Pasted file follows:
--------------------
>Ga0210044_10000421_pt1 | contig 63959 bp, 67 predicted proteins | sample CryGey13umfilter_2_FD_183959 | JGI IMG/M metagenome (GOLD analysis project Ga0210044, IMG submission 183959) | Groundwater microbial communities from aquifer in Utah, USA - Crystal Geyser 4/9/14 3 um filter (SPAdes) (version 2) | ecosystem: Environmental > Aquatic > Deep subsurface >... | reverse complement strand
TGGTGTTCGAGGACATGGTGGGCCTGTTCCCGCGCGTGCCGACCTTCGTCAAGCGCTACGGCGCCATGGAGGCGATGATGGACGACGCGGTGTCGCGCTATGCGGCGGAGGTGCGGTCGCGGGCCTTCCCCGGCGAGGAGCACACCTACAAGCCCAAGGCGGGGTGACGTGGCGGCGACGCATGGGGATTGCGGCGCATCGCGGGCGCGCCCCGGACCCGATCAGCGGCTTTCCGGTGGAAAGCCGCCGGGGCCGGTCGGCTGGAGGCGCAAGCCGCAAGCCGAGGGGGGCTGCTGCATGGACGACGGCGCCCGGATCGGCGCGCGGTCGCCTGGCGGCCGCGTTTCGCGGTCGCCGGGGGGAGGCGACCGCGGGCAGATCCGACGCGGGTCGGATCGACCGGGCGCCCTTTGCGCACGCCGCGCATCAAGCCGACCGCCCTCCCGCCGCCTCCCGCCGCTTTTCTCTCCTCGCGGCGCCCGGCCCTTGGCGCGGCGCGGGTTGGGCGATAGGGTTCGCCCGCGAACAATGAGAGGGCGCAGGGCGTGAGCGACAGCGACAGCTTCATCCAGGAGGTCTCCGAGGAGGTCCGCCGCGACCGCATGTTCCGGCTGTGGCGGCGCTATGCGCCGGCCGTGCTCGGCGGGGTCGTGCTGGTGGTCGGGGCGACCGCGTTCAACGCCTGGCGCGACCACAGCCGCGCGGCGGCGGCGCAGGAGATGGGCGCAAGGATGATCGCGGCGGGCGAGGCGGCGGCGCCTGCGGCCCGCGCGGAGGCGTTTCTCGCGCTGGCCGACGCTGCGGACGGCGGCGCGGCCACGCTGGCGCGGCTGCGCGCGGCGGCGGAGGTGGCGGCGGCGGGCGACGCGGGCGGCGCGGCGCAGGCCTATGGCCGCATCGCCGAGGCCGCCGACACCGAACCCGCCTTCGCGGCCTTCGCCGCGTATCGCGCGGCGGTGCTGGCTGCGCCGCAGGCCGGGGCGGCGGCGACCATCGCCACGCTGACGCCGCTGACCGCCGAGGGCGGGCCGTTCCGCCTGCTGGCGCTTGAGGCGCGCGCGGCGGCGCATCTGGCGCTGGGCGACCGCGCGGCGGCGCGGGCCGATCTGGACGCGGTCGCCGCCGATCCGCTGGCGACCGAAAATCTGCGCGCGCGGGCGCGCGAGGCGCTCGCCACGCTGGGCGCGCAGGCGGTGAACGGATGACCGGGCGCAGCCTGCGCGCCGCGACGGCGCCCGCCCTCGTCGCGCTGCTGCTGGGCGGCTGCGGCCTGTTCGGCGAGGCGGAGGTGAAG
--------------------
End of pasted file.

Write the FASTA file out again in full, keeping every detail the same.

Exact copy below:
>Ga0210044_10000421_pt1 | contig 63959 bp, 67 predicted proteins | sample CryGey13umfilter_2_FD_183959 | JGI IMG/M metagenome (GOLD analysis project Ga0210044, IMG submission 183959) | Groundwater microbial communities from aquifer in Utah, USA - Crystal Geyser 4/9/14 3 um filter (SPAdes) (version 2) | ecosystem: Environmental > Aquatic > Deep subsurface >... | reverse complement strand
TGGTGTTCGAGGACATGGTGGGCCTGTTCCCGCGCGTGCCGACCTTCGTCAAGCGCTACGGCGCCATGGAGGCGATGATGGACGACGCGGTGTCGCGCTATGCGGCGGAGGTGCGGTCGCGGGCCTTCCCCGGCGAGGAGCACACCTACAAGCCCAAGGCGGGGTGACGTGGCGGCGACGCATGGGGATTGCGGCGCATCGCGGGCGCGCCCCGGACCCGATCAGCGGCTTTCCGGTGGAAAGCCGCCGGGGCCGGTCGGCTGGAGGCGCAAGCCGCAAGCCGAGGGGGGCTGCTGCATGGACGACGGCGCCCGGATCGGCGCGCGGTCGCCTGGCGGCCGCGTTTCGCGGTCGCCGGGGGGAGGCGACCGCGGGCAGATCCGACGCGGGTCGGATCGACCGGGCGCCCTTTGCGCACGCCGCGCATCAAGCCGACCGCCCTCCCGCCGCCTCCCGCCGCTTTTCTCTCCTCGCGGCGCCCGGCCCTTGGCGCGGCGCGGGTTGGGCGATAGGGTTCGCCCGCGAACAATGAGAGGGCGCAGGGCGTGAGCGACAGCGACAGCTTCATCCAGGAGGTCTCCGAGGAGGTCCGCCGCGACCGCATGTTCCGGCTGTGGCGGCGCTATGCGCCGGCCGTGCTCGGCGGGGTCGTGCTGGTGGTCGGGGCGACCGCGTTCAACGCCTGGCGCGACCACAGCCGCGCGGCGGCGGCGCAGGAGATGGGCGCAAGGATGATCGCGGCGGGCGAGGCGGCGGCGCCTGCGGCCCGCGCGGAGGCGTTTCTCGCGCTGGCCGACGCTGCGGACGGCGGCGCGGCCACGCTGGCGCGGCTGCGCGCGGCGGCGGAGGTGGCGGCGGCGGGCGACGCGGGCGGCGCGGCGCAGGCCTATGGCCGCATCGCCGAGGCCGCCGACACCGAACCCGCCTTCGCGGCCTTCGCCGCGTATCGCGCGGCGGTGCTGGCTGCGCCGCAGGCCGGGGCGGCGGCGACCATCGCCACGCTGACGCCGCTGACCGCCGAGGGCGGGCCGTTCCGCCTGCTGGCGCTTGAGGCGCGCGCGGCGGCGCATCTGGCGCTGGGCGACCGCGCGGCGGCGCGGGCCGATCTGGACGCGGTCGCCGCCGATCCGCTGGCGACCGAAAATCTGCGCGCGCGGGCGCGCGAGGCGCTCGCCACGCTGGGCGCGCAGGCGGTGAACGGATGACCGGGCGCAGCCTGCGCGCCGCGACGGCGCCCGCCCTCGTCGCGCTGCTGCTGGGCGGCTGCGGCCTGTTCGGCGAGGCGGAGGTGAAG